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Cycle of life


This sports broadcaster undertook a journey from Bengaluru to Delhi. And this was a journey unlike any other. Dominic Franks hopped onto his Hercules DTS and started riding. The entire journey took him 22 days and on returning, he wrote a book about it called Nautanki Diaries.
A doctor by education, Dominic always loved the written word. “I have been a fervent reader since childhood. Books are like a great escape into someone else’s world,” says Dominic.
Studying medicine was a demanding task, and not quite his cup of tea. “I realised that I had to study really hard to establish myself. And this was not something I wanted to do at 25. I got the chance to participate in a reality show Harsha Ki Khoj. I didn’t win but landed an internship and later a job with a sports channel,” he says. Dominic still works in sports broadcasting, and does his writing on the side.
Nautanki Diaries is about his cycle ride from Bengaluru to Delhi. “It’s a regular cycle, nothing special. The idea of the trip came from my sports coach in school. He once mentioned to us how he had cycled from Bengaluru to Delhi and this stuck with me,” he says.
Dominic, an alumnus of St Joseph’s School in Bengaluru, was passionate about exploring new cities on a cycle. After working for four years in the corporate sector, he quit his job, came back to Bengaluru and tried to write, but it didn’t work out. Around the same time, the Commonwealth Games were about to start and since the thought of exploring the country still had him excited, Dominic met up with his coach and asked him how to prepare for this trip. “H. Shivaprakash, my coach, gave me a plan and things just fell into place. He called Nautanki a ‘poor man’s Maruti 800’. But the good thing about this cycle is that it kept the back straight rather than at a 45 degree angle. That doesn’t put any pressure on the back, and is perfect if you’re cycling 7 to 8 hours a day.” he says.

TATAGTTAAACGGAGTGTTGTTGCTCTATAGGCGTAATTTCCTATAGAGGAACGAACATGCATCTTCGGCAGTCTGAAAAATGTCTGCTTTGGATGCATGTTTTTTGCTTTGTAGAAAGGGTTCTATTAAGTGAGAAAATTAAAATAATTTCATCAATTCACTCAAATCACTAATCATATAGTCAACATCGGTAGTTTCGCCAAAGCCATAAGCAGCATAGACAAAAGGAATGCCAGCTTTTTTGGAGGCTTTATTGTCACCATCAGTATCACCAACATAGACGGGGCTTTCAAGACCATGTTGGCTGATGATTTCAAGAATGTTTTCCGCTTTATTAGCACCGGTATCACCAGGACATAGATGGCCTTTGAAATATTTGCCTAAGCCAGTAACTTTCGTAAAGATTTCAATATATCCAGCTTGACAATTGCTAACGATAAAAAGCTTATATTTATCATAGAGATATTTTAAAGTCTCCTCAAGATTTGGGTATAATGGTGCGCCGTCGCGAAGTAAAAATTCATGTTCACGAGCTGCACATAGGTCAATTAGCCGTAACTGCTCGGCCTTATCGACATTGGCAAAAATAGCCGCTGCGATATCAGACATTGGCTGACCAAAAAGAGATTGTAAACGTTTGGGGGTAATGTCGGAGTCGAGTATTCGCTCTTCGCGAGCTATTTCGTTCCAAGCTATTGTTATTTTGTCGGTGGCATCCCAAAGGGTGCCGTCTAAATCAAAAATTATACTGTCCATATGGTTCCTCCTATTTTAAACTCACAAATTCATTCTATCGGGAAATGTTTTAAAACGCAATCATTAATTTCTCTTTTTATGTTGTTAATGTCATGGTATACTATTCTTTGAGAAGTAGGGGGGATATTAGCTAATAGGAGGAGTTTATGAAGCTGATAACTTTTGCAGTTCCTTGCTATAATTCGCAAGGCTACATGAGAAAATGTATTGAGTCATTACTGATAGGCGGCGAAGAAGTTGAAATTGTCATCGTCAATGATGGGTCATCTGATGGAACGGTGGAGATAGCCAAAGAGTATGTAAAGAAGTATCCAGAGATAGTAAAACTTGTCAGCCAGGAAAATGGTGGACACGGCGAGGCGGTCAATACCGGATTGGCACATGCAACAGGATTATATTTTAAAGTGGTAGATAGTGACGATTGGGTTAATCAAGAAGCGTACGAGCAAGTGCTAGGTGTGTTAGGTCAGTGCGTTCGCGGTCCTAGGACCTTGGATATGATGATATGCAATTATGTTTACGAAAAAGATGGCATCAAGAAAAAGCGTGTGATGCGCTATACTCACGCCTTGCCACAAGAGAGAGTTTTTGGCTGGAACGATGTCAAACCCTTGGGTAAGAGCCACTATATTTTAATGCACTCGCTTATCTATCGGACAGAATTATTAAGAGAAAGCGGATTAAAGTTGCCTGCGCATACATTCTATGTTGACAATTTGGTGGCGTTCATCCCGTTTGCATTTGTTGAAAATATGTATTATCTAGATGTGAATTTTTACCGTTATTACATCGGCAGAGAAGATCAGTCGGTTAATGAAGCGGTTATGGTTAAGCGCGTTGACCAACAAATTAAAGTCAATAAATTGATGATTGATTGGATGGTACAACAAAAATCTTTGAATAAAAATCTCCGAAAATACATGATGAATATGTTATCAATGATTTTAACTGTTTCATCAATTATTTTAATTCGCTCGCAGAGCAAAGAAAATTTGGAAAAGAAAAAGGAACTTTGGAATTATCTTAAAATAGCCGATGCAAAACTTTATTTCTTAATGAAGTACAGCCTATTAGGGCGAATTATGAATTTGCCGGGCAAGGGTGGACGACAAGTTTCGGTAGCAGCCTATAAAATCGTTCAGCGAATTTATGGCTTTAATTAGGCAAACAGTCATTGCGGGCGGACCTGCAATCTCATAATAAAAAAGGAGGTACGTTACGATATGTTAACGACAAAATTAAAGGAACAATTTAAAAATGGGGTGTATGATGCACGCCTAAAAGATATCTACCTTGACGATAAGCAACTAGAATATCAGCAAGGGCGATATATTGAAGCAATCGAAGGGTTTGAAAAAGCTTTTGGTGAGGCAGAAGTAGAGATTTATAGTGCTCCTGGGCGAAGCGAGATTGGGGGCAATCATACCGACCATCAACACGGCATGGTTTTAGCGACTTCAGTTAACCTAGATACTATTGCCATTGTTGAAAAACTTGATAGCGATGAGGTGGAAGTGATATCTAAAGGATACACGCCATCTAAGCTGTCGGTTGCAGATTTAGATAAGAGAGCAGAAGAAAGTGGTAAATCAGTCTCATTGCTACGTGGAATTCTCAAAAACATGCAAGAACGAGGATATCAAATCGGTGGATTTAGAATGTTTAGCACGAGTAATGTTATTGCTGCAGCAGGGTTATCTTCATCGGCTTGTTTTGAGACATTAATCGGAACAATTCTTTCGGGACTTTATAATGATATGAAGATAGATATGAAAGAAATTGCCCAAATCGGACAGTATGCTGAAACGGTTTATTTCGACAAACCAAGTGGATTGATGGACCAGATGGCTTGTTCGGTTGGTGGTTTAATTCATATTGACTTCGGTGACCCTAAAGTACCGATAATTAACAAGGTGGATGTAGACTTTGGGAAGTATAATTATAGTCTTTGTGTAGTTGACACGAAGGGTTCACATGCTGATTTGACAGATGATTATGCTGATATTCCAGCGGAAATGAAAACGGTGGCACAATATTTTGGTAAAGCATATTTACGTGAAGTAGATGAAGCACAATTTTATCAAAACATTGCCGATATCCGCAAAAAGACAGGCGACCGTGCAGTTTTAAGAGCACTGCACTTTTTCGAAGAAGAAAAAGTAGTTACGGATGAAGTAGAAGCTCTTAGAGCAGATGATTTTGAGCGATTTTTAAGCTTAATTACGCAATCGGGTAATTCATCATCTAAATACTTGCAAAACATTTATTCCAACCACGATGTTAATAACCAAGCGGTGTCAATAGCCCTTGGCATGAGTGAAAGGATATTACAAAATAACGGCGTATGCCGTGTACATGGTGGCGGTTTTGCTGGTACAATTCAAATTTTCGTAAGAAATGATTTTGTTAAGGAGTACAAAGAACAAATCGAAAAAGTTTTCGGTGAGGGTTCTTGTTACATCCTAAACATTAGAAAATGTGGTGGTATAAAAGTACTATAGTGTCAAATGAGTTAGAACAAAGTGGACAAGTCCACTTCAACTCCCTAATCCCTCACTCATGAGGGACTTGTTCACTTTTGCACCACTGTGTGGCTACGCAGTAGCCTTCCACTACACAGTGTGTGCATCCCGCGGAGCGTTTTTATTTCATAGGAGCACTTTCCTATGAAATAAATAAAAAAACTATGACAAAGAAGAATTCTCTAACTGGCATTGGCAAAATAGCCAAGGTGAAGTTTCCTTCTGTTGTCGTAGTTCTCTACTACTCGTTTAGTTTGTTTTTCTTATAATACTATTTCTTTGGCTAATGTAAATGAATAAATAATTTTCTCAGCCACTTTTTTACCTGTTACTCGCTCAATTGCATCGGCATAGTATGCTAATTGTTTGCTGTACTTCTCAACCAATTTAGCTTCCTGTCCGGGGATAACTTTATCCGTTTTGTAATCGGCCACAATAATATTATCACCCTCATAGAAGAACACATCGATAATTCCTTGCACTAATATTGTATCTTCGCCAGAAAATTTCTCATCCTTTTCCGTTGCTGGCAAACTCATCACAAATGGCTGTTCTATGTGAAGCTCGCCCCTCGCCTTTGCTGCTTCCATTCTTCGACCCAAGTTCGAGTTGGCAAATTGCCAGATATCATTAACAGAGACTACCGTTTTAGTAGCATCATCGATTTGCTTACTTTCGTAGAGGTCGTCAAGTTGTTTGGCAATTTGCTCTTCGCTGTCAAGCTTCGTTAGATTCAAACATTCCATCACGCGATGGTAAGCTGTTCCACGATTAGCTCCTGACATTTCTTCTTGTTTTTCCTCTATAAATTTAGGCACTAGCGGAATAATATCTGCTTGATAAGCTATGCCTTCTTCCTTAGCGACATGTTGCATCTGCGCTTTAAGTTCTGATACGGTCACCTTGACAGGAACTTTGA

He had planned to cycle 100 km a day and stop every 5 to 6 days for a day’s rest. Dominic and his team wanted to complete the entire journey in 23 days, just in time for the Commonwealth Games. The total distance was about 2,100 km. The people he met made the journey more amazing.
He recalls an incident, “As I got closer to the destination, I was proud that I was able to come this far. But close to Agra, I met a person who was on a pilgrimage. He had walked for almost 3,500 km. That humbled me.”
Once his trip was done, he started the book in December 2010, and completed it by February 2011. “I never wrote at home. It was always at my friend’s house or at the reading room in Bangalore Medical College. I sat in the foyer and wrote, not wanting to disturb the other people studying there. I clearly remember the day I finished the book. It was a Sunday, I started writing early in the morning and by 8:30 pm the book was complete. I went out for coffee and by the time I came back someone had flicked the laptop. I had lost the entire manuscript with only 1/3rd of the book saved. I had to re-write the rest again,” he adds. Publishing Nautanki Diaries took time as it had to be re-written.
One-book-old, Dominic says he doesn’t really have a writing style but just lets ideas flow. Dominic feels it is heartening that there are so many new Indian writers now, and feels it will be interesting to have authors writing in their regional language and getting it translated into English.
“My dream job would be to become a professional reader,” he laughs.